The Crying of Lot 49

CryingLotof49I’m not really sure how to begin in my own words, so I think I’ll begin with a quote from the text itself:

My shrink, pursued by Israelis, has gone mad; my husband, on LSD, gropes like a child further and further into the rooms and endless rooms of the elaborate candy house of himself and away, hopelessly away, from what has passed, I was hoping forever, for love; my one extramarital fella has eloped with a depraved 15 year old; my best guide back to the Trystero has taken a Brody.  Where am I? (147-148)

I have never read Thomas Pynchon before, though I’ve come damn close.  (Wow… is it just me or has that sentiment [at least, variations on the theme thereof] been the recurring trope of this blog thus far?)  Against the Day was one of those books I held in my hand at Borders and forced myself to put down in the interest of other, more accessible works.  Inherent Vice has gotten pretty good reviews and its on my Amazon wishlist.  Whenever I see a list of “great books of the 20th century,” there is at least one Pynchon on there.  When I heard there would be an Olive Edition of The Crying of Lot 49, however, I knew my opportunity had arrived.

This book was a short one – thankfully.  I don’t know if I could have taken a longer account of this warped narrative.  I can’t even completely tell you what happened in the novel – basically, this woman is named executrix of an estate and then she manages to get caught up in some kind of underground mail system conspiracy thing.  This actually seems like a really groovy plot and something I’d be interested in.  Pynchon’s style, though, is… well, its infuriating.  The characters are one-dimensional at best (even Oedipa, the main character) and more often than not seem like – bear with me – images instead of people.  They fold into the action then fold right back out like some kind of twisted MAD magazine foldy face thing.  The dialogue can be infuriating and his digressions of the plots of plays or stories from history (made up or otherwise) were pages long and sometimes quite jarring.  Now, I’m all for digressionary narratives – I love footnotes and tangents and things, mainly because that’s how I tend to think/tell stories – but something about these ones just bothered me.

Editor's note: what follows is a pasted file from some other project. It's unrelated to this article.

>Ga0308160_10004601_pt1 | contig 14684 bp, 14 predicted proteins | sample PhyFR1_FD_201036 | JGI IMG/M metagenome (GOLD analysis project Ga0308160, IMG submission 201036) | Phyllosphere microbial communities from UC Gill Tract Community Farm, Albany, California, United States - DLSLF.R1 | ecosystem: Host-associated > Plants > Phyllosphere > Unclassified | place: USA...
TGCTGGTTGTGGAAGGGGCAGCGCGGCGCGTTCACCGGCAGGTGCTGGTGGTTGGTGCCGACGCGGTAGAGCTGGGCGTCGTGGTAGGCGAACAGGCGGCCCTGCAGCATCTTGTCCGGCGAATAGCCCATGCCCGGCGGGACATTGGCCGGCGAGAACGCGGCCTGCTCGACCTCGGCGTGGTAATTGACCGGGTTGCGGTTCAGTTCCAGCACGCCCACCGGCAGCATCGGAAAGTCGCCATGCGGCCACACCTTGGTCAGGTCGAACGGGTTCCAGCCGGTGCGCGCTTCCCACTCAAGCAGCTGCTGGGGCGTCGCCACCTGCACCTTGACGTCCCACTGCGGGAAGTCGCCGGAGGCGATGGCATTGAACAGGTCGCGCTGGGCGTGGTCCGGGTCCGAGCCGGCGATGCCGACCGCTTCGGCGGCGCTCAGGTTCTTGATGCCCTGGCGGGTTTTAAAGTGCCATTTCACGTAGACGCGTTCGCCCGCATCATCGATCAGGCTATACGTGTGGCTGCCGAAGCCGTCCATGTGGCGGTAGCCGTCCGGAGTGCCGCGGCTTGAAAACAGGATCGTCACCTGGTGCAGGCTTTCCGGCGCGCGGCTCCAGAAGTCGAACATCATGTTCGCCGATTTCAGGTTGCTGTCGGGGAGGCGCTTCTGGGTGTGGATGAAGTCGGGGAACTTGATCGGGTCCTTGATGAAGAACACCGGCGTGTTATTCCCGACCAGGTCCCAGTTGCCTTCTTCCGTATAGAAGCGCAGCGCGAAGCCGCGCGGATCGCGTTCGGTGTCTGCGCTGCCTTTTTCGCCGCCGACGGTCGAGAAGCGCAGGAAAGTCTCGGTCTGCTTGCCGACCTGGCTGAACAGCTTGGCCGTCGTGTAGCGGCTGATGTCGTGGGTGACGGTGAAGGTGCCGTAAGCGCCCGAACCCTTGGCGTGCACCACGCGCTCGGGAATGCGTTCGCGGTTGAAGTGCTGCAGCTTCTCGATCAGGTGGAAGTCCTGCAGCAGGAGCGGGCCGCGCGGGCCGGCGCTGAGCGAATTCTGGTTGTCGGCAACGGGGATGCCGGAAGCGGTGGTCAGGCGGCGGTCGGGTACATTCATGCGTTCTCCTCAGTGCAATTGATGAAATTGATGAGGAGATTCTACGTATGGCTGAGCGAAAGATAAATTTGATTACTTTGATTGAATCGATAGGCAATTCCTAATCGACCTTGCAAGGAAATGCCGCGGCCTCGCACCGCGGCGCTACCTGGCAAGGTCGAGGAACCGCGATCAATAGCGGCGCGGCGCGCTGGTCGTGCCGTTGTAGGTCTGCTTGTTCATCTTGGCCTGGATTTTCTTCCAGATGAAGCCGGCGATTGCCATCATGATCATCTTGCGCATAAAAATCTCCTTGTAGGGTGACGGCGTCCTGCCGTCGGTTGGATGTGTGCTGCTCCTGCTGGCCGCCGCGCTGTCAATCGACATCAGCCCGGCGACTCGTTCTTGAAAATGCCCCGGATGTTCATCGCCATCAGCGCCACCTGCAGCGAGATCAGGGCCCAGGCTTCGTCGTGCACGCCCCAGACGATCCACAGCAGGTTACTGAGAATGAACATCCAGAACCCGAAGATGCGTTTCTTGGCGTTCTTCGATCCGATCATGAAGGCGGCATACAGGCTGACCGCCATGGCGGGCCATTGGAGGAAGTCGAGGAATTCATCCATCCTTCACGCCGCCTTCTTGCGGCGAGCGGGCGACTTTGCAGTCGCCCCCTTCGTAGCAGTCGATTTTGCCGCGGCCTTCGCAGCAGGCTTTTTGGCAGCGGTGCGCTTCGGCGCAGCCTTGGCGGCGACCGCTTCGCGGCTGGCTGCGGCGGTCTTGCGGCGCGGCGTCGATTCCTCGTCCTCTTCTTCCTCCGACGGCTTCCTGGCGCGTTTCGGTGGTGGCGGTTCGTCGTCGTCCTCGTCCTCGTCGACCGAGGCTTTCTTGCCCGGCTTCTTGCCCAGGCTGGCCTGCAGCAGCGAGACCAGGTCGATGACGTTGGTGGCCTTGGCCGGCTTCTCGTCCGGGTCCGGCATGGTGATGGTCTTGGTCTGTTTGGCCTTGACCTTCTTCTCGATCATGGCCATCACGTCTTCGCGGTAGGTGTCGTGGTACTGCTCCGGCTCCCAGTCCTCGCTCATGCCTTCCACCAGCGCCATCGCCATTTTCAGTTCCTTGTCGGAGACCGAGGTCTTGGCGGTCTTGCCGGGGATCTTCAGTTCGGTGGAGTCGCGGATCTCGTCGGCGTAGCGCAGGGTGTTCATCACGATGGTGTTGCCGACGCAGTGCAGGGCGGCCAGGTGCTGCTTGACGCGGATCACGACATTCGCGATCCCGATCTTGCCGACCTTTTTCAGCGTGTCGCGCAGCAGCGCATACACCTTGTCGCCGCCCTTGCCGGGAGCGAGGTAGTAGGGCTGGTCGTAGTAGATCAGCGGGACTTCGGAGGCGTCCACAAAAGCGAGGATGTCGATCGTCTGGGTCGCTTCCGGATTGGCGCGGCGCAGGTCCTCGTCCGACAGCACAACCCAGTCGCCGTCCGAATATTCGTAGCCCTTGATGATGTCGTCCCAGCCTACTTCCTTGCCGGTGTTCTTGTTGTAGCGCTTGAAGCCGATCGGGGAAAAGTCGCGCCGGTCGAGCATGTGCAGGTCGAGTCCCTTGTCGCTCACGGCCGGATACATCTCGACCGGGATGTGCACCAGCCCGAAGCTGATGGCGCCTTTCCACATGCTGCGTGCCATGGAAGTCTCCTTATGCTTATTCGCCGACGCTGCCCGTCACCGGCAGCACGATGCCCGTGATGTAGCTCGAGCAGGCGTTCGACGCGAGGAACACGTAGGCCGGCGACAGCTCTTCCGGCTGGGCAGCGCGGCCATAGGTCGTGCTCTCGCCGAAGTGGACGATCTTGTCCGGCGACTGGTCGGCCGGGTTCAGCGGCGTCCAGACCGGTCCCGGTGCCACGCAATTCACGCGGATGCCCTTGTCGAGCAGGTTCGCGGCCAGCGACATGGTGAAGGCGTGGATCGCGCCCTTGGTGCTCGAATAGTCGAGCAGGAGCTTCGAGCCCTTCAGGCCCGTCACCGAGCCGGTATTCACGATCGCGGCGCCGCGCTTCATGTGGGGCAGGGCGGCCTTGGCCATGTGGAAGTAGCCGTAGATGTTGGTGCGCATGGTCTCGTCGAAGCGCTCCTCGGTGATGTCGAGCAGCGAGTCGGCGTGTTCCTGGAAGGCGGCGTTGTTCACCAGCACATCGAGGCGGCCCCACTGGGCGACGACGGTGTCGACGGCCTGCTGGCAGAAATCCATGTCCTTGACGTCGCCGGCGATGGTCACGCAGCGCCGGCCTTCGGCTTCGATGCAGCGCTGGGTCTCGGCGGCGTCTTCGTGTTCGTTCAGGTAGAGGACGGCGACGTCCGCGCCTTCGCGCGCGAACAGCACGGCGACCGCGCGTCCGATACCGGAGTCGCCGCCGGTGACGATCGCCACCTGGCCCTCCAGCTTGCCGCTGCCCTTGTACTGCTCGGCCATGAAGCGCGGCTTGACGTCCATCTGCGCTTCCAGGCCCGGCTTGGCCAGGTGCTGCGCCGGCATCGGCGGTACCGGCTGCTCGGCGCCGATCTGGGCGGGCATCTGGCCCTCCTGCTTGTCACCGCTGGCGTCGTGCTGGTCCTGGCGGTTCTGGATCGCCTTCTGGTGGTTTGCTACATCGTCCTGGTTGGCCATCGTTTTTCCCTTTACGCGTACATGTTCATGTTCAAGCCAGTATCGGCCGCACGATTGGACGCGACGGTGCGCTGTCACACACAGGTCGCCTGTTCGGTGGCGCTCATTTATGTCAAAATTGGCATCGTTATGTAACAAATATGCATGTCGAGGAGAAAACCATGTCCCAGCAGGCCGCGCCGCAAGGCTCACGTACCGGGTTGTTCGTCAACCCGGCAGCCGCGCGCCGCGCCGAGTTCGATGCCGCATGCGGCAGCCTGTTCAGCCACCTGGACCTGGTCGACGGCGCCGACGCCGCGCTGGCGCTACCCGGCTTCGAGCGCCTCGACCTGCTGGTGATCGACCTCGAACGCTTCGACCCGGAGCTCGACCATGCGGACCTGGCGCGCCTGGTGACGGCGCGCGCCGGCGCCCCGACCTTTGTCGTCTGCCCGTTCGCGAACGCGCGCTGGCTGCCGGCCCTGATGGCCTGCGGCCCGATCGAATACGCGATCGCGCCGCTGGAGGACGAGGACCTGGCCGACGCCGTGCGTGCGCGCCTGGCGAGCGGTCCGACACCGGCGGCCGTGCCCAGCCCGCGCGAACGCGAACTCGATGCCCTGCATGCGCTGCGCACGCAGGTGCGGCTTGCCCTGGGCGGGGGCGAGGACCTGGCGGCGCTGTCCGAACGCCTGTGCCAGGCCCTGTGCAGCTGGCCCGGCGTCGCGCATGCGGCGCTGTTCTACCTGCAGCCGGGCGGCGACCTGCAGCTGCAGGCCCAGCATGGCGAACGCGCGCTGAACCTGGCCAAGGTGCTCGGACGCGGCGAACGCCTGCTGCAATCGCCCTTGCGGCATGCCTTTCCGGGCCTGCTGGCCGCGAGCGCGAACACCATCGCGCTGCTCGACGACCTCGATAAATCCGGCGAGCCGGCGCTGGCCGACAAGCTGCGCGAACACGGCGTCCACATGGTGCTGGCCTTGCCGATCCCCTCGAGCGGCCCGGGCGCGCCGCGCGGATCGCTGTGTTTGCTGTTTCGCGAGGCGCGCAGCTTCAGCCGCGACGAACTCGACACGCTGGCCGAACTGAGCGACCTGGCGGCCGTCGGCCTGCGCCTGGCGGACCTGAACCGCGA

That said… I couldn’t help but be intrigued by this novel.  More than intrigued.  I was taken in by it, completely.  I wanted to dislike it about 50 pages in, I really did.  I was having trouble staying ‘in it’ as I was reading, often taking breaks and things over the last day or so.  Maybe that’s the curse of the Saturday-of-Thanksgiving-Break but I think it was more than that.  This book has had no less than three opportunities to be started since I bought it two weeks ago.  Each time, I’ve read the first page… then gone to something else.  Was the LSAT prep I did this afternoon enough of a mental workout to get me ready to really power through this book?  Was it the three glasses of wine I had with and after dinner?  Not sure.  Regardless, I was intrigued by this novel.  I wanted to know what the hell was going on.  Am I pissed that I still don’t really know?  Sort of – that ending left me wishing for a scene in the vein of the one in North by Northwest.  Instead, we just sit back and wait with Oedipa for the crying of Lot 49 and the presumed reveal of the mysterious man interested in the Trystero stamps.

Pynchon (whom I’ve done some pretty intense Wikipedia research on (…)) is notoriously secretive.  That’s cool – makes his works that much more intriguing (there’s that word again).  However, he is quoted as disliking this book.  He said something like “in writing it, [he] forgot everything he’d learned until then” or some similarly disparaging remark.  I can’t agree or disagree, having not stepped into his other works in any manner other than holding them in a bookstore.  That said, I can understand why he might dislike this book – it seems to be lacking something.  Perhaps what I said about its length earlier was a mis-statement: if it were longer, perhaps it would feel less jerky and less LSD-trip-like.

To Sum Up: postmodernism, for sure.  This book is weird and difficult and almost doesn’t want you to want to read it.  But I enjoyed it, despite itself.  It intrigued me and it was a challenge.  And goddamn, the Olive Edition looks might pretty.


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